Acrylic Painting: How to Paint Realistic Clouds: Sunset Sky Painting | Yvette Lab | Skillshare

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Acrylic Painting: How to Paint Realistic Clouds: Sunset Sky Painting

teacher avatar Yvette Lab, Fine artist in Portland OR

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Taught by industry leaders & working professionals
Topics include illustration, design, photography, and more

Watch this class and thousands more

Get unlimited access to every class
Taught by industry leaders & working professionals
Topics include illustration, design, photography, and more

Lessons in This Class

19 Lessons (1h 26m)
    • 1. Introduction

      1:43
    • 2. Surface Preparation: How to Gesso

      3:16
    • 3. Sky: Base Layer Color Mixing

      4:45
    • 4. Sky: Gradient

      6:16
    • 5. Sky: Blending

      4:32
    • 6. Sky: Vibrancy

      1:36
    • 7. Clouds: Outline

      5:13
    • 8. Clouds: Base Layer

      5:45
    • 9. Clouds: Lights

      4:39
    • 10. Clouds: Midtones

      6:15
    • 11. Clouds: Composition

      6:06
    • 12. Clouds: Volume

      4:38
    • 13. Clouds: Shadows

      4:57
    • 14. Sky: Defining and Darkening

      4:50
    • 15. Clouds: Bright Colors

      5:42
    • 16. Land: Mountains

      5:27
    • 17. Land: Hills and Trees

      4:29
    • 18. Final Details

      5:27
    • 19. Thank you!

      0:27
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About This Class

In this class you will learn how to paint convincing fluffy colorful clouds. We will focus on how to use a reference photo for composition and color. 

Painting clouds is all about painting light, and I show you how to do this quickly by using many layers of acrylic paint.

Materials:

Acrylic Paint:

-phtalo blue

-ultramarine blue

-white

-paynes gray

-red violet

-cadmium red

-cadmium yellow

-sap green

Additional supplies: Glass palette, cup for water, paint brushes, gesso, drying towel for brushes, paper or canvas

Meet Your Teacher

Teacher Profile Image

Yvette Lab

Fine artist in Portland OR

Teacher

Hello, I'm Yvette Lab, a fine artist based in Portland OR. I work painting waterscapes and landscapes our of my tiny, light filled art studio. You can find more of my work on instagram or on my website.


 

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Transcripts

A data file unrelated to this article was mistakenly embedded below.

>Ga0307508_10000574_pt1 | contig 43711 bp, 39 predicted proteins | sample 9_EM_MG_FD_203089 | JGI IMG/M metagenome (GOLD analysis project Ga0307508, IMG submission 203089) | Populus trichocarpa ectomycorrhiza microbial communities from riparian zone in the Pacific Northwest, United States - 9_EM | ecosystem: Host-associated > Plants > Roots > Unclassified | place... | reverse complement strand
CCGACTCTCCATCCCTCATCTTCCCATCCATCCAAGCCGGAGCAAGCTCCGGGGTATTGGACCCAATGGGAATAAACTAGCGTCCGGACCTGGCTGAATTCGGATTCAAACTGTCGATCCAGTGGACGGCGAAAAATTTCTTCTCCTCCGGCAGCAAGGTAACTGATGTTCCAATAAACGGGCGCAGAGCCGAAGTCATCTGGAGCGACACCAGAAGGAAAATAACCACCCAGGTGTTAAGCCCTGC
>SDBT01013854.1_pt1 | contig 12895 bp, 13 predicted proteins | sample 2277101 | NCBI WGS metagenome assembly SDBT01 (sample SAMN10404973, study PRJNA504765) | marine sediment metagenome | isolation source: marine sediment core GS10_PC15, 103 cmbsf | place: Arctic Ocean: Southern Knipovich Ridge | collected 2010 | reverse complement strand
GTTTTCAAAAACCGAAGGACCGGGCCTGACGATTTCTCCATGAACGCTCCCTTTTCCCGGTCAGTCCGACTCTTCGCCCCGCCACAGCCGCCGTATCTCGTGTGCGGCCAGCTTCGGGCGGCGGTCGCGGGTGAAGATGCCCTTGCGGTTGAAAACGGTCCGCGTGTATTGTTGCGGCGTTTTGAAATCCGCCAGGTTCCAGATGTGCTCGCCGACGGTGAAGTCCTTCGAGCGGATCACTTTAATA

1. Introduction: everyone. My name is Yvette Lab, and I am a fine artist based in Portland, Oregon. I paint landscapes and Seascapes paintings here in my small but beautiful studio. And today I'm gonna be teaching you guys how to paint realistic clouds. I'm gonna be showing you this. Using this demo painting will be painting this along with me. So we're specifically going to be covering how to paint fluffy, colorful clouds in a sunset landscape painting. And you can definitely take all of the lessons that they teach you and apply them to painting clouds in the future as well. So for this class, you, of course, need acrylic paints. We are painting this in acrylic. I will list all the colors you lied in the very beginning of the next video and also in the description below. So you guys know what I'll be using and you're also gonna need, of course and paintbrushes. I recommend having at least one larger half an inch. Well, note. This is an inch. What rush? And here's 1/2 an inch smaller flat brush, and then one medium round brush like this is a seven. It's really good because you can get little details, and you can also cover some larger areas if you want to. In addition to that, you will either need paper or canvas or some kind of wooden panel something to paint on, of course, and also a palette to mix your paints on. I really recommend a glass palate. You can also use the classroom picture frame for this, but you can use whatever you want to use whatever you usually use. Metal, plastic, paper plate. Just use whatever you have, and you always need water to clean your brushes and something to dry your brushes with paper, towel or rag. Something like that, and that's it for this interest. So let's jump right into our painting. 2. Surface Preparation: How to Gesso: All right. So to start out this project will be starting with either a wooden panel or watercolor paper, whatever you have and would prefer to use. And we're going to go ahead on prime these with some just so, And I'm gonna show you guys how I do that. Okay, so this is a really simple process for the wooden panel. We're just gonna take some just so right here and for a bit on there, not too much so that you it can always add more later. It's easier to do it that way. And then we're just gonna take a big, white, flat brush on spread it all across the painting. Justice is essentially just a cheap white paint on. The reason that I like to use just so is because it makes the acrylic paint. Once you're painting on top, sit much nicer, go much farther. You don't have to waste as much paint that gets soaked into the wood. And it also gives it a really nice underneath and texture. One tip I do have is if you're making a landscape oriented painting to make sure that all your strokes at the end after you covered it or going the same way in the landscape. Orientation versus If you were doing a horizontal painting, you would want them to go that way with, and then you will just wait for this to dry. If you're hoping to paint the sides of the painting, I recommend also just doing those today. We're not gonna be doing that. And it's really the vaccine thing with watercolor paper. This is on a block. You don't need to tape it down. If you don't have enough block, it's totally fine. Just painted. Um, you do want to use a watercolor paper that's at least 300 GSM, which just means it's a little bit thicker and can stand up to the paint better and for the papers. Same thing. We'll just apply some just so I may have done too much. So I was going to What about off over here? No big deal, and you just want to make sure that you cover every card of the paper. I actually really love painting on paper. I think it's one of my favorite things to paint on, so if that's what you have, definitely just use it painting on wood or campuses is by no way any better or worse. They're all just different tools. But I think that it's really fun to paint on paper. It gives a really interesting, cool texture, and it's really easy to frame afterwards. 3. Sky: Base Layer Color Mixing: so the colors we're gonna be using for this project are cadmium, yellow, red, violet, cadmium red, ultra marine, blue, Windsor blue. And then we'll also be using titanium white. This is a fluid acrylic, but you can use whatever you have. And this is Payne's gray also fluid acrylic. I really recommend trying them. They're really fun to work with, but you can definitely use tubes of paint if you need to. Also later in the painting will be using sap. Green and burnt are. So now I'm just gonna start preparing my palate. I'm going to be starting out by using ultra marine blue, and then we'll add some Windsor Blue. Here is Well, then I'm going to put out some of the cadmium yellow and a little bit of the cadmium red as well, so that we can have all our colors out and ready to go, and we'll go ahead and add a big pool of our titanium white as well. So the first thing I'm doing here is I am mixing a little bit of ultra marine blue and white together using our biggest brush. And then I'm adding a little bit of our Payne's gray out here as well to mix in with that. And I'm gonna mix that up so I can get a really nice, dark, saturated blue. And then I'm realizing this is a little bit later than I wanted to be. So I'm gonna go ahead and mix up some more blue and Payne's gray into this mixture to get a little bit of a richer, darker sky color. It's good to mix up plenty of paint here. Definitely. Don't be afraid to use a lots. You have plenty to get all the way across the canvas. You might need more than you think. And once we get that nice dark blue, I'm just going to go ahead and start quickly brushing that across the top part of our painting, covering about the 1st 4th and then adding a little bit of white to it and starting to lighten it up as we move downwards. And in this first layer part, we're just trying to cover everything as well as we can, so feel free to do this quickly and just brush and mix everything around. While I'm doing this, I'm continuing to slowly add more and more white to our original dark blue because I'm creating a Grady int and this guy that goes from a nice, dark, rich blue to a much lighter blue. And so that's why it's also important to work quickly while it's still wet so you can blend it all together. I'm going ahead and adding more Payne's gray up to the top because it's all still wet. It's easy to just mix things on the campus and then going back and forth here with this greedy int by adding more white and then going back to our darker color. And I'll go back and forth quite a few times as I feel like it's the best way to get a smooth, greedy int is just to keep mixing paints together and going back and forth until you're satisfied. 4. Sky: Gradient: and we're gonna take this blue almost all the way down the page almost to the bottom. Here, covering about 3/4 of it, and I am letting it taper off in an angle is you can see, and then we'll add this really light blue, which is a mixture of our Windsor blue, Ortho, yellow, blue and white. And it's much more vibrant, and we'll start adding that in along the bottom to show kind of the shift in the greedy of color. I'm adding a little bit more white and the blue to get a really pure color, just white and Windsor blue, with no ultra Marine in it. This creates more of a green blue, and it's pretty different than our warm blue We have up top, but it blends beautifully into the bottom of it. I find that some really important things when you're trying to create a nice, smooth blend with acrylic paintings is, firstly to work quickly, as they said before, and secondly, to use a larger brush like this, it's much harder to get a nice, smooth look ingredient for using a really small brush. So use a bigger brush. You could even go bigger than this if you want it to be really smooth, not kind of helps you work quickly, blended together and get really nice. Smooth look. Also take your time with us, even though you have to work quickly. It's totally easy to just mix up some more of your dark blue in your light blue and keep working back and forth upon them together. Take a long as you need to and redo it as many times as you like. Also, another thing is, I'm cleaning off my brush here so that I can get a really nice saturated color and I'm going to start in with this yellow and we're going to make a light yellow color here, I added. Just the tiniest bit of cadmium reds would be more of a warm yellow, but we don't really want orange, just a light warm butter yellow color. And I'm adding that just below our blue tone, kind of mixing up a little bit of a darker shade here as we get closer to our horizon line . So at this point, you want to keep your yellow and your blue separate when you apply it. If you try to mix them together. Right now, it will end up a little bit muddy. So then you want to. Once you have it laid in, clean off your brush as well as you can and move into your light blue again mixed with some extra white like this. I'm adding just white here and starting to blend them together quickly. And that creates a really nice, smooth, even blend that's not too green, and it just looks the best at this point. Even go start going back and forth. I do work my ingredients for quite a while, as you guys concede to get them nice and smooth, because it's important to get a really nice foundation for your painting this way. And you can keep adding and mixing colors as you go going for a little bit more of a saturated orange as we approach the horizon line because that is where the sun was setting . So that's where you'll have your brightest orange color, although all of it's still pretty light like peachy color. I'm mixing up some cadmium yellow and white here and going above it, like I said, to just continue blending these guys back and forth. And when you're blending at yellow and blue, Like I said, I really recommend going in with white, mostly white and then just a tiny bit of blue as you try to go on the mouse that they don't get to muddy or to green looking. So hearing I'm doing just that, adding the white and kind of lightening it up. So we kind of almost go from yellow toe white, light, light, light, light blue and then back into the more saw traded blue. And you can even use a new brush for this like I am just because it's cleaner than the other brush. I know I'm mixing up a very saturated Windsor, blue and white right here, kind of a teal color, almost and going back over that to really brighten that midsection and give it lots of vibrance. So this greedy int doesn't have to be a perfectly smooth radiant. You just kind of want the edges of your three color sections to be soft and slightly blended together doesn't have to be perfectly smooth just so that the edges air soft and it looks natural 5. Sky: Blending: So now I'm going back in mixing up some of our dark blue using ultra Marine and Payne's gray and white to start to blend that edge of the teal on the darker, cooler blue together. And this is kind of what I mean by just taking your time, going back and forth as much as you need to, even though your brushes moving quickly on the page, it's totally okay to take a much time and add as many layers as you like. And I am keeping it darker in the corner over there, bringing the darkness down much lower on one side because the sunset would be setting towards the left side. So that's where the lighter colors are. And then it's sinking into nightfall as you go further right, And now I'm just dipping into Payne's gray, just straight brains, great to outline our mountains in the distance. We're not going to be working on those yet, but it helps to get an idea of the composition of your painting. So I'm just going ahead and laying in those lines down at the bottom. So now that we've finished our ingredient for the sky, I'm gonna show you guys how I clean off my glass palate at this point, you just take a sharp, flat razor blade and scrape all of it away because it should be pretty dry. I'm gonna leave my little pools of what paint that I will still be working from up in the corner, but we just scrape it off. If it's a little bit too hard and stiff to scrape off easily, you can spray it with a little bit of water. But usually at this point, since it's pretty fresh, you could just scratch it off really easily. So now that our ingredient is dry, I've decided to go in on add a little bit more of our bright teal blue in the middle, not a little bit more lightness to the bottom here. Sometimes it's easier to wait until your piece is a little bit more dry, and then you get a nice, clear, fresh color on there. So I've mixed up this color using Windsor Blue and White. I'm just adding this middle stripe of it into our painting, and I'm really liking how this vibrance looks, So I'm gonna go ahead and abundant into the yellow a little bit more. This will take some of that cadmium yellow, white, tiniest, better read. Add that in down there as well. Basically, just using the same technique is last time a little bit of a late yellow light blue on getting them together softly. 6. Sky: Vibrancy: As you can see with this new layer on our ingredient, it's much more vibrant and pronounced, which I really like. - And I'll be dipping back into our ultra marine blue on Windsor blue toe. Just one these guys out a little bit. It's also handy at this stage to add a little bit of water to help you get really nice, smooth, bland. All right, so now that we finally finished your ingredient, we're gonna wait for that to dry, and then we'll move on to adding in our clouds. 7. Clouds: Outline: so to start our clowns, I'm going to be using this medium round brush on. Now is the time to add some red violet to your palate on replenish any other colors. You might need more of a swell to start. I'm going to be mixing a purple E gray blue color that is just a slight amount lighter than her sky. So I'm using ultra Marine blue, the red violet and Payne's gray for this mixed with white until I get kind of a soft peri winkle calorie. Suppose you don't want this to be to break, to start with. It just has to be a little bit later than the top shade of dark blue. And then I'm gonna go ahead and start adding in clouds where I see them on the reference photo, starting with our large round shapes going straight down the middle. My technique for starting clowns is to use a little bit of a light hand and a scribble emotion. It doesn't need to be perfect shape, so doing these little squiggles and such can add lots of nice, realistic texture. I'm going in here and kind of going around where the shadows of those clouds are and outlining them a little bit. And since this is our first step, it definitely doesn't need to be perfect. We're kind of just laying in the composition of our clouds. Here. I'm starting, sort of in the middle of this painting, painting in the largest fluffiest clouds that air going in sort of a diagonal shape so we can see in the reference photo, just adding in some of the darker values that purple e graze in that and then moving right , adding in some of those fluffy purple lee gray clouds that are not reflecting as much pink light on them as you can see in our reference photo. So it's important to note that these clowns that were starting with do go at a diagonal line across the page, and that will help us with our end shapes. You want to make sure you're visualizing that and comparing with our reference photo so that it gives that nice, fluffy, textured shape of the clouds and the whole sky composition, so this doesn't have to be perfect. I'm not painting each little hair of cloud and exactly the shape that the photo shows. That's why I'm using this darker gray color and kind of just tapping around and brushing around and moving quickly and leaving these really organic shapes. Because clouds are very wispy, they're not perfectly symmetrical. They're not perfectly, um, shaped and edged. They have lots of loose edges and such. That's why I just kind of used this quick movement swirling around the page. And don't worry too much about getting in every little detail. We just want to get the main shapes of the biggest clouds and the direction they're going down here. So I'm starting with this purple gray. I've mixed up a little bit of a darker one now, and the reason that you want to start with a darker gray so that you can slowly build up your layers and you don't have to worry too much about getting out perfect the first time it won't be too stark will add more lights later. This is just a nisi way to get the composition in, and I am switching a little bit between the lighter purple on the darker purple here, taking note of where some of the shadows are versus the lighter parts of the clothes. This isn't too important at this stage because we will go over it again and again. But it can be helpful. So once we've laid in a few those clouds, I'm gonna make some red into our purple mixture and get kind of a purple e pink color and stir using that as well and adding in some of these light pinks where we see them in the reference and starting to kind of fill in our clouds. Morse we can get a better idea of how the shape of this guy will look. 8. Clouds: Base Layer: So I'm outlining the edges of these clouds, knowing that I'm going to go back in with a lighter, brighter pink in the center and then starting to add this 3rd 1 in. I would say that thes 3 to 4 clouds in the centre diagonal are the focal point of this piece, so I'm working on getting those in first. And those a really important The rest of the sky doesn't have to be quite as precise if you can get thes 34 clouds in the middle here, going at a diagonal downward. So I'm just going ahead and adding in this purple e color to different spots on these clouds to give it lots of dimension does not to be too perfect. It could be helpful to look at the reference photo and see what areas of the clouds air later and darker or more peachy than others and start adding that in. But it doesn't have to be perfect. That's the fun part about painting clouds. Is there really organic forms? You don't have to have them look perfect the reference photo to get them to be really realistic and convincing, and you don't have to have a perfect steady hand because there's lots of little organic shapes. Andi, mostly you just want to get in the direction that they're moving, which is what I'm working on now. These air three little clouds that are kind of moving at a diagonal to the right. And these shapes are really important because of all the little pieces of clouds and how they create kind of, ah, net looking type structure where it's got lots of like little cloud bumps or fluffs, I suppose, and then little spaces of sky in between them. And that's the really important form for this whole painting. Is that kind of net structure stretching in polling? So I'm just going in and adding the kind of brightest, most obvious clouds as their the PCI ones. Using this properly color, I'm just trying to get the shape of them to create that net structure with some space in the sky and show how they're all moving together. It's a little bit hard to imagine at this stage, but if you're using your reference photo to put them approximately where they need to be, it will look great. Okay, so now I'm mixing it back into our gray, and I'm gonna go over and start adding in all of the gray clouds in the background, that sort of move up and around the peace and at this point is when you want to start moving all around the peace and paying special attention to the diagonal pull of the clouds as they kind of wrap around each other. So now I'm going ahead of mixing up. Ah, lighter, peachy pink color using cadmium red, a little bit of a red violet and plenty of white. This is the lightest color we've put on so far. And I'm gonna go in and start blocking in the highlights of these pieces. I'm gonna mix up a little bit of a darker, rosy red as well and kind of play back and forth with both of them. I like to work from darker colors, toe lighter colors. I think that's really helpful in getting lots of dimension and shape in these pieces on its at this point, that will really start to see the structure of our clouds coming in as we start to fill in all of it. Like I said, it's thes 3 to 4 clouds that give that kind of we want to base the structure of all our other clouds on. So it's like the center line for a net and then all the other clouds air paste placed in relation to thes three. 9. Clouds: Lights: And then I'm going in with our lighter, peachy color remixed up and going over the rosy reds to really show our brightest point. So now I'm mixing a little bit more. Read into this a little bit more purple, getting a little bit more of a saturated, darker color. And with this bright pink, I'm gonna go right in between our light, peachy color and are more purple e gray color to sort of transition it on. Also show the light coming through and around it. So now I'm going ahead and mixing some red and yellow and white together to get a really nice, vibrant, orangey color. And by using all these different tones and are painting, we get a really good idea of how the light is moving. And the greatness of the sunset and I'm doing the same thing is before kind of adding this in a little bit along that the edges between our light peachy color and are more gray purple color. I'm just adding in lots of different tones here, moving back and forth between our orange and are more rosy color. I'm going ahead and doing that to the brightest parts of our painting right now, - and I'm continuing to work to make that sort of net shape with her clouds and building off of our 1st 3 clouds there. So here I'm connecting them to the clouds next to them, using a mid tone peachy color and then going in with our lighter color to give it highlights and dimension as well. 10. Clouds: Midtones: So now we're mixing up a little bit of a more vibrant dark orange and starting to draw in are really bright. Lower level clouds, as you can see in the reference photo at the top are clouds or pinker. And then, as we get closer to the sun setting and the earth, they get more orangey and fiery. Just why we're starting to move into these bright orange is, and I'm just using that color to draw in the shapes of all of these clouds, not worrying too much at this point about giving it a lot of dimension, but instead worrying about making sure that they're laid in in a reasonable shape and similar direction to the reference photo. No, I need a little bit more yellow. Definitely. Don't be afraid to add more paint to your palate. I know sometimes I struggle with that. I'm trying to use the last little bit, but just add more. It'll be much easier, and I'm mixing up more of that bright orange color and going and adding these to the right side of our clouds, as you can see in the reference, the front of the cloud closest to where the sun would be setting is more bright and light, a light orange color. And then on the other side of these clouds is this more fiery orange color as it fades away ? No, I'm mixing up kind of an in between orange pinky color on adding in some of the lighter colors into these bottom clouds as well as we're building up our clouds don't focus too much on any one layer because we will continue to go back and forth many times with every part of these clouds. Adding color is taking colors away. So, and the more that you do this, the more you get depth on realism in these clouds because there's lots of different colors and shapes going on. I'm continuing to slowly work around with this light pink and add it to different cloud forms. We can see here and starting to build out from our net are curved in that kind of shape. With these little dots coming off of our fiery area, something important to remember here is to make sure to leave plenty of your sky visible. When you're working with this net type cloud shape, you want to be able to see the background through it in lots of places, as you can see in the reference photo, which is why I move really slowly when building up layers. And now I'm starting to add sort of this confetti texture of the clouds as they're moving upwards and farther away towards the left side of the painting, you can see they become sparser and less colorful. I'm just starting to add in these little white dots here and there for that dipping back into the orange, adding a little bit more dimension in these little thoughts, making them look really three dimensional. And I'm gonna add a little bit of that orange up in around our big, fluffy clouds up top as well in little spots, just to give it an extra little pop of color and shape. So I'm mixing a new color almost every time that I add paint to the page. A lot of it is similar oranges and pinks, but it's kind of cool to be remixing your colors. You get a lot of different variances on your clouds, and it gives it a really nice look to have lots of different oranges and shades of pink inside, and now we're going to start adding in the rest of the composition of the sky now. But we've got sort of our main center piece. We can start adding in all the other little clouds in the sky that give all of its shape. When you're trying to get the placement of these clouds. It's really helpful, like I said, to start in the middle with our big focal clouds. And then once you have those laid in work from the edges inward, you can look at the side and see where does that cloud fall on? How does it connect to our middle part? And that can really help to get a nice, clean, accurate composition. 11. Clouds: Composition: - So like I said, I'm slowly starting to work on adding and all the other clouds that are important in this piece that kind of fade out to the left. And I'm actually gonna move into our purple e gray that we used in the very beginning over outlining our clouds because the pieces in the upper left corner are more of a great blue color on. Also, I like toe lay in most of my clouds, starting with this because it's really easy to go over in change if needed, and it's a really settle cloud color. So here we are, kind of adding in those same confetti dots coming off of our painting and showing this really swooping direction in the sky. - So continuing with these greys, I'm going to quickly start laying in just a few of the clouds in the top. In the reference photo, it can seem like there's a 1,000,000 clowns to paint, but in this area where they're a little bit sparser, I'm just selecting a few important ones to show the direction of the painting and how they all connect. It doesn't have to be perfect up in here, and you definitely don't need to add every little detail the clouds up in this corner, - you can see I'm kind of working in the lines of the dots, going diagonally across the page and then joining up with our fluffy or bigger clouds in the middle, mixing up a little bit more of this late purple e pink color and going ahead and adding in some highlights on the cloud. So we just added in just as we did before, slowly building up layers from darker to later, and I do this pretty quickly. As I said, the shapes don't have to be perfect. They should be a little bit textured and a little bit painterly because clouds are such organic forms, and I think it adds to the realism if there's lots of little textures in it. - And once you have this basic composition all laid in and the structure looks OK, you can just start adding in little bits of clouds and textures here and there, joining them together on and it will start to really create a beautiful image. So again, with a light, pink will go in and start adding in some of our brightest areas and emphasizing them 12. Clouds: Volume: on. We're just working back and forth here, adding the lights back in where we need them, adding them to some of the smaller clouds we just added in. I'm just loosely adding some texture and brightness to the clouds all around. And then I'm going to mix up a more saturated orange and start transitioning in between our light, peachy color and the gray color that we laid things down with. And when you start adding that second vibrant orange color into these clouds, you start to really see the dimension and shape of them. - So here, after looking at a reference photo a little bit more, I've decided to in large our top clouds could have bring them out and bigger. So I'm just taking our light, peachy color and making a little bit of a bigger rounder shape on each of those four main diagonal clouds. And then I'm going ahead and adding some size and volume to some of the other clouds around it as well. Then taking an even lighter, peachy color, I'm going ahead and adding some extra break highlights on these clouds, and then I'm adding the same volume to our corner bits of clouds and the confetti parts coming out and just turning toe odd more and more shape and definition to each of these little clouds. And then I'm gonna add a little bit more purple to our peachy pink color and Mr Stark ins in a tiny bit, and then I'll go in and start adding little bits of light into some of our great clouds up in the left hand corner. 13. Clouds: Shadows: And then I'm gonna take this white and some red violet, a little bit of our pains grain ultra marine to mix up a nice purple color again. And we're going to start adding volume on details into the right side of the painting, where we have lots of clouds that are darker and are not reflecting as much pink, light or light at all because they are turned away from the sun again. These don't have to be perfect shapes in accordance with the reference. You just want to get kind of the direction of them on the structure of them in loosely here . - So now I'm mixing in some white to get a little bit of a lighter version of that and adding in some of the lighter parts of the clouds. As we see as they get really close to the right hand side of a reference voter, they get almost white, much lighter but not pink toned. So that's why mixing more white into our purple e gray and adding and highlights that way. Well, it's good to have mixed up a little bit of a lighter purple on a darker purple. At the same time, so you can continually move back and forth between them and blend them together. Similarly, here are mixing up a warmer color, and I'm gonna be using that to transition from the side with lots of pink and light into our cooler Purple East side, which then fades to a more white gray color. - And I'm gonna go ahead and add a little bit of this vibrant pink color to the edges of our fluffy clouds and just in some spots on the shadowed side of our painting. Like I said, when I'm doing clouds, they really love using, like a 1,000,000 different colors to give it lots of dimension and shape. So that's why I go around the painting and add a little flicks of color all over the place when I'm working and here we're starting to add some lights and pull the shape of the light across the painting. I'm gonna clean off my brush here and then get back into our lavender gray color and start adding in more volume. To these shadowy bits I'm It's important to kind of start to connect some of these clubs together, even though I'll start with it a little bit separated like little balls of clouds on their own. Little trails and connections can really help it to be convincing. 14. Sky: Defining and Darkening: As you can see here, I'm just sort of connecting them all gently. So now I'm mixing up some more of our dark blue sky color. I'm gonna be using ultra Marine Blue, Payne's gray and a little bit of white. And then we're going to go ahead and start outlining some of these clouds and adding in naked of space and some spaces. And I've also feel like I want there to be a little bit more darkness around the center of the clouds and the painting, as we see in the reference photo. It's pretty dark coming down. So I'm going to go ahead and start adding in some saturation and dark blue down around the clouds, going over our sky background, still mixing up a little bit more of that with the ultra Marine blue Payne's gray on a little bit of white. This gives us a really rich, dark blue, the same color as we used in our ingredient in the very beginning, and I'm just testing that here on the paper to see if it's the color I want adding a little bit more white because it's a little bit dark and then a little bit more blue and kind of play with it till you get a pretty close match for our top corner of our painting. Doesn't have to be absolutely perfect, but something close to it. And then you can see I'm just taking that down around our cloud forms and filling it in, and it's really helping our shadowy clouds pop off the page more, and I'm taking little dots of this dark blue and adding them in inside the clouds. It's those spots to show that their translucent limb and that they have some little holes of them here and there because this gives it lots of texture. No, I'm mixing some red, yellow and white to get a really nice orangey color. I'm going ahead and adding in some of those clouds that we see really soft, distant clouds at the bottom that are shaped kind of in lines like cotton balls that have been stretched out. So I'm using long, swift strokes, too. Paint those guys in and you'll see that they kind of lineup with our confetti dots in a way as well. It all kind of creates one long line coming down, then with a lighter color will start adding in a little bit of lightness to it on the side where it gets brighter closer to the sun. 15. Clouds: Bright Colors: Now I'm mixing up a little bit of a rosy peachy color similar to the colors we used on our clouds and going over that again to transition between are brighter orange and are lighter orange. And, like with all of the other clouds have been working on, I'm going to take some time to go back and forth here between a light peachy and a little bit more of a darker, more vibrant orangey color until it looks really full on volume ISS. - So , at this point, I'm going to take more light colors, go back over some of the great bits in sky all around where I see them in the reference or where I feel like compositionally could use. Hm. And then I'm going to go in and add little tiny, bright pieces of clouds, little bits of texture that kind of joined them all together and make it more cohesive. - And to do this, I'm just holding my brush really loosely and lightly and tapping it and letting it move around the page kind of Lucy could see style. Also, at this point, I am going in with a little bit of a light peach color and adding in more lights, even to the shadowed side of our clouds. In certain places, after I've added in lots of light colors, I've mixed up a mid tone pink orange color, and I'm going in and adding in a little bit more transition between our lightest lights. On are more vibrant peaches and oranges. 16. Land: Mountains: So at this point, I am just about finished up with the clouds in general. But when you look at the reference photo, you can see that the bottom half of the painting has quite a bit more bright oranges and yellows. So I've mixed some cadmium red and cadmium, yellow and white to get a really vibrant orange color, and I'm going ahead and adding that into are lower half of the painting. And then I'm adding a little bit up in little places on the upper part as well, but mostly concentrating this vibrant, fiery color to the bottom half of the painting. I'm just placing this over places we've already painted and adding in additional layer of color over the same clouds. So now I'm mixing some cadmium, yellow and white together to get a really bright yellow color, and that's what I'll be adding in on top of our orange on this bright yellow color is really what gives it that fiery bright light color and that effect of it being on fire and really, really saturated. So you want to use a nice bright yellow for this, - mixing up a little bit more of that orange, yellow color, same very bright orange, yellow and adding little bits of it to our, um, wispy clouds in the bottom corner as well. And the yellow is what really makes the difference between the top half of the painting, which is more pink, and the bottom half of the painting, which is more yellow. So you definitely want to make sure to add plenty of it. And don't be afraid of it. It should be really bright and vibrant compared to the top half. Okay, so now we're going to start painting in our mountains down at the bottom of the painting, and I'm just mixing together quite a bit of Payne's gray. A little bit of the Windsor blue and white, and mixing it together lightly doesn't have to be perfectly mixed. It gives a little bit of fun texture if you don't mix it perfectly well. And then I'm going ahead and using a flat khalfan inch brush to start to outline the edge of her amount. And when I'm just mixing together different amounts of Payne's gray and Windsor Blue to give it a little bit of variants and color, and once you have this nice top edge filled in. You can start to bring the color down and makes up a little more with white, a little bit of a lighter color, and start bringing that all the way down the page to almost the bottom. You want to use nice, thick paint with not too much water for this part, so that you can't see the canvas or the paper through the paint. If you use paint that's a little bit watery, or just make sure to go over it with a couple more layers to make it really opaque. 17. Land: Hills and Trees: I need a little bit more paint, and I'm gonna mix up a much later color and go over that farther mountain in the distance. Because it's farther away, it will be much lighter in color. That shows the atmospheric perspective and shows that it's really quite far back there for this color. I still amusing the same blend of colors as for the front mountain, just adding quite a bit of white to it. So now I'm gonna add a little bit of the sap green to the palate, and I'm just clearing off speed so I can keep working a little bit more white. And then I'm gonna mix a nice green and white color here to put on the bottom of the painting, where grasses I'm adding just a little bit of yellow to that green and a little bit of Payne's Gray and Windsor Blue as well, because I want this to be a pretty rich forest green, and I'll just go ahead and apply that with a little bit of shape. And it's a little rolling hills in front of the mountains, all the way down to the bottom of the page, with pretty thick layer of paint. We don't want to see the canvas through the paint at this point. Yeah, and now I'm taking a Payne's gray and sap green as a really dark color, and I'm gonna go ahead and add the outline of some distant pine trees in the back. These were just those quickly a triangle shapes. There have to be perfect or anything like that because they are far away. You wouldn't be able to see the details too much anyway, just some little lines with some little branches off of it. We'll just have a few here and there, and I'm gonna add some dark lines down on the hill just to give it a little bit of dimension. And take that dark line all the way to the end of the painting on the right hand side. Then I was adding some little round trees, shadows not as many on this side and adding a tiny bit of light green light to show off of the trees we already painted in just to give it a little bit of extra definition. Next, I'm gonna mix up by light yellow blue green and adds some texture and strokes to our green hills just to give it some dimension doesn't have to be too precise. We're just showing that there's some variances in light. There's some light coming in on the left hand corner as well. 18. Final Details: and you cannot a little bit of this really light yellow a color to our tree Highlights as well if you are and I'm mixing that a little bit of a darker green spending it together. - And then for the last step of this painting, I am going Teoh pour out a little more ultra marine blue and we're gonna be mixing up a nice dark blue for the sky using ultra Marine blue Payne's gray and white again and continuing to blend out what we started earlier and bring it down just a little bit lower this darkness So you'll see I have takes me a couple tries to get the color I'm looking for So don't be afraid to just mix until you like what you have. And I'm just taking this and blending it further down and smoothing out any rough patches we had. - And I'm just moving around the clouds, adding in some darkness where I might have lost it or some definition into some of the corners and around some of the clouds. - And now I'm gonna add a few more gray purple lee lavender clouds to the right hand side of this painting. So I'm just mixing a little bit of purple, indoor sky color, a little bit of white, a little bit of gray, getting that same lavender color that we've worked with quite a few times on those peas. And I'm just going to start dabbing it and filling in some of this side of the painting. You can work loosely with this. You're just adding in a last bit of dimension and volume to these clouds and just quickly moving around, adding in some more grays and lavenders. And at this point, if there's any other areas and the painting, you want to go back to add some more highlights or definition to any part of the clouds or landscape. Go ahead and do that, and we're just finishing up thes last final details here I'm taking a little bit of a lighter grey just to add a little bit of late back into these great clouds on the edge, and that's about it for this skill share class. After you guys finish up your details, I would love to see a picture of what you made and definitely ask me any questions. If you have some 19. Thank you!: All right, you guys. That's it for the sculpture video. Thank you, guys. So much for watching. Please show me a picture of the painting that you guys created. Whether or not you followed along with me or use the tips and tricks this video to create your own cloud painting in the student project section. I would love to see what you guys make and let me know if you have any questions. You can ask them in discussion questions and yeah, that's it. Thank you guys for watching.